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American Incomes Were Rising, Until The Pandemic Hit

Median household income rose sharply last year, while poverty declined to 10.5% — the lowest since records began in 1959, according to the Census Bureau.
Frederic J. Brown
AFP via Getty Images
Median household income rose sharply last year, while poverty declined to 10.5% — the lowest since records began in 1959, according to the Census Bureau.

Household income in the United States rose sharply last year while poverty declined — fruits of a record-long period of economic growth that ended abruptly when the coronavirus pandemic struck.

An annual report from the Census Bureau shows median household income jumped 6.8% in 2019, to $68,700. That's the highest since the government started keeping track in 1967.

The poverty rate declined to 10.5% — the lowest since records began in 1959.

Analysts caution that both income and poverty measures may have been skewed by the challenges of conducting interviews during the pandemic. Fewer people completed the survey than in years past, which likely resulted in artificially boosting the income measure while depressing the poverty rate. Were it not for those survey problems, the Census Bureau estimates, median household income would have risen just 3.8% and the poverty rate would have registered as 11.1%.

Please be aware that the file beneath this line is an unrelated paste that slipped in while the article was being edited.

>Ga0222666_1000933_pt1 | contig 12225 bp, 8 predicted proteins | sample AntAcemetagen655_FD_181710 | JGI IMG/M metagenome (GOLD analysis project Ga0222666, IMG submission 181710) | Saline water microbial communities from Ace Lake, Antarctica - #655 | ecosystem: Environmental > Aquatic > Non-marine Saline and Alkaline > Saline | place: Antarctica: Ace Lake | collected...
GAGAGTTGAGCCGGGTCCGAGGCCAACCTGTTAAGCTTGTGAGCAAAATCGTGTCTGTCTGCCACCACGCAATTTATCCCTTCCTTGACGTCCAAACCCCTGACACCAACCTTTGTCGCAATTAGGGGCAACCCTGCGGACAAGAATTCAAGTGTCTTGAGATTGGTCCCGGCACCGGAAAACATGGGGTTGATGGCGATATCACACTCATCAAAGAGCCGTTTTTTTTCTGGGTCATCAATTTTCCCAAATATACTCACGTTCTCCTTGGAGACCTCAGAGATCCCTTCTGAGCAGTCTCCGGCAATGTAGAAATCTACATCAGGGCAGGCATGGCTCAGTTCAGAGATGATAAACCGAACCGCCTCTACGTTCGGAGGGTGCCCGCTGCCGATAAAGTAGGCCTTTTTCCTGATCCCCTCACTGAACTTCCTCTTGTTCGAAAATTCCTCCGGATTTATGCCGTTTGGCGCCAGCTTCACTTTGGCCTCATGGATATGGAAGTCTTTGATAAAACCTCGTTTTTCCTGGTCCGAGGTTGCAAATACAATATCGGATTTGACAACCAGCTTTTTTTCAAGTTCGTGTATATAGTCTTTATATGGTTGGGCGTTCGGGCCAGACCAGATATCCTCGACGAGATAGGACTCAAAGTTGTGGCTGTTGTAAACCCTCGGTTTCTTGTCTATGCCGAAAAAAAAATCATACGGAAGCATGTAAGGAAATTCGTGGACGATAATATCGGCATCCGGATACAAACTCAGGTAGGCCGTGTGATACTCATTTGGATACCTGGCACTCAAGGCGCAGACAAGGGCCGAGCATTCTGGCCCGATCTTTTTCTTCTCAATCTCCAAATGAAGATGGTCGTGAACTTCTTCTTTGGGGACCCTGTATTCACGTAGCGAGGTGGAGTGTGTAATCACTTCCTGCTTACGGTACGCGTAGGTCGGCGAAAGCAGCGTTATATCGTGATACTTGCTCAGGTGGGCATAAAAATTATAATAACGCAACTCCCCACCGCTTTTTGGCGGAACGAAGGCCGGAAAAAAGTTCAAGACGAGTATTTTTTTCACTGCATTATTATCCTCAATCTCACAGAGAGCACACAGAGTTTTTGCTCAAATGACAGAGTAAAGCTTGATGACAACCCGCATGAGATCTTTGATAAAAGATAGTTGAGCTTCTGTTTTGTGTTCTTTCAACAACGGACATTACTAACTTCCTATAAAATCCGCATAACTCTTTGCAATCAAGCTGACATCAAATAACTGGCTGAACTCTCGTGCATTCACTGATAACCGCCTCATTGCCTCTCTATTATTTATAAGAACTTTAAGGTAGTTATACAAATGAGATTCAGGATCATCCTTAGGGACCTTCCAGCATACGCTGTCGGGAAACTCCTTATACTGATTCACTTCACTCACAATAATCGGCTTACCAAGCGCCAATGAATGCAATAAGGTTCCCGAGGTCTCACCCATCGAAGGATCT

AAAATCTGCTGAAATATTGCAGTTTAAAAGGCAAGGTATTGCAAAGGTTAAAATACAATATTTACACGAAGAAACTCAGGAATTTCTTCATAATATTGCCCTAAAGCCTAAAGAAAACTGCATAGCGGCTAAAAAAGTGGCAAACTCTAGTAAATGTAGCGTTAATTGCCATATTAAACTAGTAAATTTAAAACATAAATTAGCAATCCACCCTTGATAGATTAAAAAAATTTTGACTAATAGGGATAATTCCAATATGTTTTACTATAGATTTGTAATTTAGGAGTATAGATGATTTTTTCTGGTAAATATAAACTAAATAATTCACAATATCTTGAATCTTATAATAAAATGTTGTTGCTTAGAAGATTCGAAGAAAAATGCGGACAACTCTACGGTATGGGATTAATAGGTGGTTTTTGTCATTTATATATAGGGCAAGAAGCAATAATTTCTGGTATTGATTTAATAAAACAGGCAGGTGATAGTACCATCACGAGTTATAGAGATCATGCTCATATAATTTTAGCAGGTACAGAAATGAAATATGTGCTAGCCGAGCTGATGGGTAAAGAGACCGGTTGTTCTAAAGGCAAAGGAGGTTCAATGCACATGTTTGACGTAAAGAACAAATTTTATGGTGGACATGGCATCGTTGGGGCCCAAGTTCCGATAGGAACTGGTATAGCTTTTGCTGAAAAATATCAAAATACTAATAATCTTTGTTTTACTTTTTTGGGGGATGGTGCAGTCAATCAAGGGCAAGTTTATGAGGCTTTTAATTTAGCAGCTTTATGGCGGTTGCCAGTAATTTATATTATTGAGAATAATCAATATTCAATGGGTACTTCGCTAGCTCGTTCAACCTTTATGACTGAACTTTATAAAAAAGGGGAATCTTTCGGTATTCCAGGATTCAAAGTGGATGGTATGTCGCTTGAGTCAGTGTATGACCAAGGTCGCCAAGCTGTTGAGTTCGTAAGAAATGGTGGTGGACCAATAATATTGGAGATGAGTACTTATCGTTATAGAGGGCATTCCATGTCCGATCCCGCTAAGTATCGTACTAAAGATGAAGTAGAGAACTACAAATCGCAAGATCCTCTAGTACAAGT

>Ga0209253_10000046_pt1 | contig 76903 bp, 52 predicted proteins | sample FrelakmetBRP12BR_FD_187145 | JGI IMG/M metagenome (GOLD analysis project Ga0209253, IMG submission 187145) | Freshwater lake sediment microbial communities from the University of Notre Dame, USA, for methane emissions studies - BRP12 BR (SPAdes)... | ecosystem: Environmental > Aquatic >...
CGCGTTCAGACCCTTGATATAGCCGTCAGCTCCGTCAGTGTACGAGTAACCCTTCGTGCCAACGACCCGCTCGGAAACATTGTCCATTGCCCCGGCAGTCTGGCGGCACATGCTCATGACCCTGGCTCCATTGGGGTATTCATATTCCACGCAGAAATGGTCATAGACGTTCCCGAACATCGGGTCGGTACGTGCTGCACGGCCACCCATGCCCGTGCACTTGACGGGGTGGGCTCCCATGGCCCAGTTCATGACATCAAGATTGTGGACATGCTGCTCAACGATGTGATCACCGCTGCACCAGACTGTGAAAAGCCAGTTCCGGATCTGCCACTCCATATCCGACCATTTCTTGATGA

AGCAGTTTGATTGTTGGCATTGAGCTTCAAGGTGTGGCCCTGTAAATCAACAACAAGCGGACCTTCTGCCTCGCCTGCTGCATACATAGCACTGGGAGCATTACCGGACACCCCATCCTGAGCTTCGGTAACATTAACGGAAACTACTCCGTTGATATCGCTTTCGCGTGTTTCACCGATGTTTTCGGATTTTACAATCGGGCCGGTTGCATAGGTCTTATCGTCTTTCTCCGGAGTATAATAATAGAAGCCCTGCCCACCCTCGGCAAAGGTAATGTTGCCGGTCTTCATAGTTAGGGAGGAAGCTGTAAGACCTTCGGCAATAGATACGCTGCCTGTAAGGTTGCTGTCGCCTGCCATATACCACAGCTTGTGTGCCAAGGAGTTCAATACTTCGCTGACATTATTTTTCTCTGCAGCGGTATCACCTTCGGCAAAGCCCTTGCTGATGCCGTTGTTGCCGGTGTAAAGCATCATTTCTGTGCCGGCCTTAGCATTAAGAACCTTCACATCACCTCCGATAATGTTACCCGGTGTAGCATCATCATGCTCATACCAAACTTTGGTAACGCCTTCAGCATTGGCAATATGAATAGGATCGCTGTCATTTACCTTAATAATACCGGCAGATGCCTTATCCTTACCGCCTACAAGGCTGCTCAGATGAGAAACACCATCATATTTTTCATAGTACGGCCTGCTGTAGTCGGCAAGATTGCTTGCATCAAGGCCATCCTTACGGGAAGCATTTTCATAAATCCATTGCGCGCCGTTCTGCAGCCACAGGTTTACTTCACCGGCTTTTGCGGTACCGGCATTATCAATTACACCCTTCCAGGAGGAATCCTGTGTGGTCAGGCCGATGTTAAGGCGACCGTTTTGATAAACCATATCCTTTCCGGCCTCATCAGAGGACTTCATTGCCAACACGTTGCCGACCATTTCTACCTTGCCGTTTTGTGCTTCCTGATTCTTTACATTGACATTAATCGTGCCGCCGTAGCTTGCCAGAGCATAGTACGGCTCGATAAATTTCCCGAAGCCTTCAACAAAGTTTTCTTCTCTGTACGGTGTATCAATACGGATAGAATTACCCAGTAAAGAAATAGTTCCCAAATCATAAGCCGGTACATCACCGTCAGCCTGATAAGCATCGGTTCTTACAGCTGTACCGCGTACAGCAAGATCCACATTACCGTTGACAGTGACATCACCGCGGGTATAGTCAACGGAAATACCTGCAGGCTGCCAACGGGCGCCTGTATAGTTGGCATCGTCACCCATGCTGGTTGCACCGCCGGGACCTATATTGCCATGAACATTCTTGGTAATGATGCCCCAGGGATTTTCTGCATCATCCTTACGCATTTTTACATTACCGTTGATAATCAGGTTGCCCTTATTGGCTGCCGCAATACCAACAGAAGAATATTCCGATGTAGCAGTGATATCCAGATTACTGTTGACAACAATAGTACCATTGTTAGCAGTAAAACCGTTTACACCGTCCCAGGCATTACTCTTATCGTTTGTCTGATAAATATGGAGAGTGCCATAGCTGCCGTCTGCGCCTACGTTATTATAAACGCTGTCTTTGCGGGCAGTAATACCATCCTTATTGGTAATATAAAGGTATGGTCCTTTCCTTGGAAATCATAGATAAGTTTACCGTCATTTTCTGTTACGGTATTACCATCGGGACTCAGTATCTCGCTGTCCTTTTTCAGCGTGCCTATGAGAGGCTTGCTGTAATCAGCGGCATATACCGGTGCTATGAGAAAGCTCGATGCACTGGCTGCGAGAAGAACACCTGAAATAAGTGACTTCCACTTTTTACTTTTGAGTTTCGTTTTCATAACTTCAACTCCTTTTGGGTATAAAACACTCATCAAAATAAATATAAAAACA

Even with that caveat, the report provides a frozen-in-amber snapshot of how a long period of job growth and low unemployment padded the pocketbooks of American families.

With rising wages and more people working last year, median household income rose for every racial group and every part of the country.

Many of those gains were almost certainly erased this year, though, when the pandemic took hold in the U.S., throwing tens of millions of people out of work. Unemployment soared this spring to its highest level since the Great Depression. African American and Latino workers were especially hard hit.

While the job market has improved in recent months, it's still far from the conditions that drove last year's income gains.

"Because of the pandemic, we are going to be struggling again to get back towards full employment," said Elise Gould of the left-leaning Economic Policy Institute. "Policymakers should take heed of the policies that had gotten us to where we were in 2019 — albeit more slowly than we should have — to get us back on that road to full employment"

Even before the deadly coronavirus struck, more Americans were going without health insurance. The uninsured rate climbed to 8% in 2019, largely due to a drop in Medicaid coverage. Virginia, which expanded Medicaid last year, was the only state to see an increase in health insurance coverage.

Copyright 2021 NPR. To see more, visit https://www.npr.org.

Scott Horsley is NPR's Chief Economics Correspondent. He reports on ups and downs in the national economy as well as fault lines between booming and busting communities.
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